Do you know what the nervous system pays attention to? It pays attention to things that are interesting. Therefore, from a programming perspective, activities that stimulate, challenge and engage both the body and the mind can be particularly beneficial. One approach to creating novelty in your programming is by incorporating reactive training and its secondary benefits, which are referred to as reactive variability. 

What Is Reactive Training?

Reactive (adjective): Readily responsive to a stimulus

Reactive training challenges the body to successfully respond to imposed stimuli with minimal or no conscious thought, with the fastest response time for the purpose of:

  • Maintaining postural equilibrium
  • Improving timing, coordination and force production of muscular contractions
  • Providing optimal joint stability

The execution of all forms of reactive training is based on the function of the sensory motor system. First and foremost, this system determines the current state of the body at the time of receiving the stimulus. This includes joint angles, muscle lengths and tension, acceleration/deceleration of the body, available ground reaction forces, surface friction, visual input and vestibular states. 

The sensory motor system uses all of this information to elicit an appropriate response. In other words, it works to:

  • Maintain or regain your center of gravity over your base of support and achieve postural equilibrium for control or preparation for the next movement or stopping a movement
  • Determine the rate at which the needed muscles fire in harmony with the other involved muscle groups, and all with the necessary force for a smooth and coordinated movement
  • Simultaneously ensure the deeper, more intrinsic muscles provide the necessary joint stability for the required force production and safety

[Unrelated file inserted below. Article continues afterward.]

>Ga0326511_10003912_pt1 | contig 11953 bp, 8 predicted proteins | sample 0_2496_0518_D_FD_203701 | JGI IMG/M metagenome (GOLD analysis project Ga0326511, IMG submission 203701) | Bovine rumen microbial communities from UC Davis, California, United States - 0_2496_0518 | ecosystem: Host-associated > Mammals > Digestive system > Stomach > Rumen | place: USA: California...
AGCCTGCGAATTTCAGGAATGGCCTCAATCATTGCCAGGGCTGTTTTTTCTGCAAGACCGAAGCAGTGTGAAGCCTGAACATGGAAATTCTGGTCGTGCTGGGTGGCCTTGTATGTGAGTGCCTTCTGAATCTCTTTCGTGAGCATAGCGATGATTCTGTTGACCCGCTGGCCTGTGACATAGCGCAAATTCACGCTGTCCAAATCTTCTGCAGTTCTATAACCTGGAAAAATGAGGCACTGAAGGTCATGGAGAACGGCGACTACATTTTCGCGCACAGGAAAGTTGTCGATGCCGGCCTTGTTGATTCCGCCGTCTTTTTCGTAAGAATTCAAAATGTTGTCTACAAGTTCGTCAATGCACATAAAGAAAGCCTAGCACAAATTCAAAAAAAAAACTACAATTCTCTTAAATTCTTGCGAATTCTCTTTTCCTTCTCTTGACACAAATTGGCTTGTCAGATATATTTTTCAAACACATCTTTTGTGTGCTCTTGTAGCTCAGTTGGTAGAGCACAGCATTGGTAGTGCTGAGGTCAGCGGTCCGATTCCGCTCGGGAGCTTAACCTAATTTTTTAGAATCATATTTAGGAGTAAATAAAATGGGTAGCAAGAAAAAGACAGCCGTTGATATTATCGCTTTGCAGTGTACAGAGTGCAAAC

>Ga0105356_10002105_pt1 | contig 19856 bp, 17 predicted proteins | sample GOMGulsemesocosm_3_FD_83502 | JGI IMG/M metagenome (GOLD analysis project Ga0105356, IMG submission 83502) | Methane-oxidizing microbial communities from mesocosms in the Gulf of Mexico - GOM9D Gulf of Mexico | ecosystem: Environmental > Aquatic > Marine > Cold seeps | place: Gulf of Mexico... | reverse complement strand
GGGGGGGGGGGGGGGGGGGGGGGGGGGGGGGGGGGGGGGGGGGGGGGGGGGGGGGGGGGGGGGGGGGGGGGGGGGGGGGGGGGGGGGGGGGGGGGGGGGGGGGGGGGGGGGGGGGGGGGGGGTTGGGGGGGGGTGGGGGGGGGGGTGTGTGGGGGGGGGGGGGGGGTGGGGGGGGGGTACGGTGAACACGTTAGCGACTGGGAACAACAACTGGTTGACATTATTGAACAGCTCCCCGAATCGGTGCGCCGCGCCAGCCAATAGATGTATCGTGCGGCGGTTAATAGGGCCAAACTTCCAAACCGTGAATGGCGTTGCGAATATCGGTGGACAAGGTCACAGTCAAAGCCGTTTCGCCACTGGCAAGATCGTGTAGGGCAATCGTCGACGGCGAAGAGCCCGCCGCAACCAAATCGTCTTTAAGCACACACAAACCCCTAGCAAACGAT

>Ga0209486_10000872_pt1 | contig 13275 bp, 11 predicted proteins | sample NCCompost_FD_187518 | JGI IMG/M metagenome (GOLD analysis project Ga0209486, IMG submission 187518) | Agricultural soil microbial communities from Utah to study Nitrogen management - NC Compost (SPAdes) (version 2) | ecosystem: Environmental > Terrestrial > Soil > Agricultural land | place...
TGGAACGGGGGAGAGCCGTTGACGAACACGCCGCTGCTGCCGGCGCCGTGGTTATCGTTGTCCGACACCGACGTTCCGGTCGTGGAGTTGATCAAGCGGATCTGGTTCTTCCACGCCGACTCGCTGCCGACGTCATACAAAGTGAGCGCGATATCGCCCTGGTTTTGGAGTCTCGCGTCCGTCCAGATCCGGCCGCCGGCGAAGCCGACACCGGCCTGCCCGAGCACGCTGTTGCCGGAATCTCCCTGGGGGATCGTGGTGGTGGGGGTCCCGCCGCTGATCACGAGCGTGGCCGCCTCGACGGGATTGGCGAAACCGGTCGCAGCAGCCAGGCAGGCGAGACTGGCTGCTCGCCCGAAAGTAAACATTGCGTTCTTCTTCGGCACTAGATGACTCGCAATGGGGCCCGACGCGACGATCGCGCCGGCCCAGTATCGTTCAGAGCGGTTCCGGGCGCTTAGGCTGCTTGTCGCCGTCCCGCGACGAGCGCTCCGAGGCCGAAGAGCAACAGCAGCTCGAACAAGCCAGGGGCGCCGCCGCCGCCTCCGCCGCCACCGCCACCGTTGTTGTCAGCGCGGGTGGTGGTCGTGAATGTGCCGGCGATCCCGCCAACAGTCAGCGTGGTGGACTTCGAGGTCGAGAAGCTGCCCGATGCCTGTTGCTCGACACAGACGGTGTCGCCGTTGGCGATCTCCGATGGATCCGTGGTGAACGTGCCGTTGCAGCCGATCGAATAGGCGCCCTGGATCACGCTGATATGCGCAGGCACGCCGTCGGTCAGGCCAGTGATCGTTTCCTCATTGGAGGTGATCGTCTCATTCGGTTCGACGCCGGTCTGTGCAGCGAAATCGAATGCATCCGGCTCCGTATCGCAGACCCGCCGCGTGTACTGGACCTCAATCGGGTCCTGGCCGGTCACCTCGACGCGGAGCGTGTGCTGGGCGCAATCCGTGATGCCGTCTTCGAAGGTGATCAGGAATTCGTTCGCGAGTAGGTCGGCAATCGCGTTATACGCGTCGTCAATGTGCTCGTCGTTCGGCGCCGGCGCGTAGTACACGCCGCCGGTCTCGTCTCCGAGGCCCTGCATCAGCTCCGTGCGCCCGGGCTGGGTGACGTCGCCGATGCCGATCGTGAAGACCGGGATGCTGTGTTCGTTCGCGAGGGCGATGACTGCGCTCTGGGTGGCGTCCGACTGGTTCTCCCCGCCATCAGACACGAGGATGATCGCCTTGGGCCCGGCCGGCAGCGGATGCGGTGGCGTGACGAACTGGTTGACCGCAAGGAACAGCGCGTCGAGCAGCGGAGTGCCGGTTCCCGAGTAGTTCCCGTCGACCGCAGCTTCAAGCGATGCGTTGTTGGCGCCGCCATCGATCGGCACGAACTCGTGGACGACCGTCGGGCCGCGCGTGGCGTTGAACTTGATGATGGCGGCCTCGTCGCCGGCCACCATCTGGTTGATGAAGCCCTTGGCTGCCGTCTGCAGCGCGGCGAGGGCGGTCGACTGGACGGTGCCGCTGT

These motor responses are continuously received by the sensory system; the motor system uses these ongoing updates to modify or produce motion and/or stability. The feedback loop is continuous, operates largely through spinal reflexes and is outside of conscious thought. This is good news, because conscious thought is slower than the body’s spinal reflexes and would interfere with the motor system optimizing the responses necessary for fast, smooth, coordinated movements. 

The speed of spinal reflexes and their associated muscle contractions are what protect the joints from harm by stabilizing them or resisting external force. Multiple studies have determined that contractions slower than 32−110 milliseconds respond too late to protect a joint from damage against external forces (DeMers, Hicks and Delp, 2017; Wagner et al., 2012).

Conscious vs. Unconscious Reactive Training

As a health and exercise professional, you may be familiar with forms of reactive training that utilize various lighting systems that flash on and off and require a touch or wave over to record your response. Others involve responding to visual or verbal cues from a coach for directional changes during running or footwork drills. Drills or activities that require a rapid response to verbal, visual or tactile cues involve conscious processing of the information prior to the reaction. Conscious reactive training is slower because the information must travel to higher levels in the brain where a decision for an output must be made and then executed. Although slower, it is essential in many day-to-day activities as well as sport. 

A baseball pitcher who has a line-drive hit directly at him has to get his glove on the ball to protect his face just before it hits him. To do this, he must first see the ball, determine its trajectory and even approximate the speed at which the ball is traveling to move the glove from where it would normally land during his follow through. This is an example of conscious reactive training, which is much the same as reacting to cues from a lighting system (as described above). 

In this example, unconscious reaction occurs at all the muscles that stabilize the joints, from the hand, through the body and all the way to the feet, for the purpose of stiffening the wrist and arm at impact. As the ball contacts the pocket of the glove, and vibration and force are sensed via the proprioceptive pathways in the hand and arm, there is a reflexive increase in stiffness of the hand, elbow and shoulder joints to keep the glove on and fixed with impact. The information to stabilize with impact does not have to go to the brain to be processed before a response occurs. It need only travel to the spinal cord and back, skipping the higher-level decision-making process. 

In this case, both the conscious reaction and the unconscious reaction were critical for the pitcher to execute the defensive move with his glove.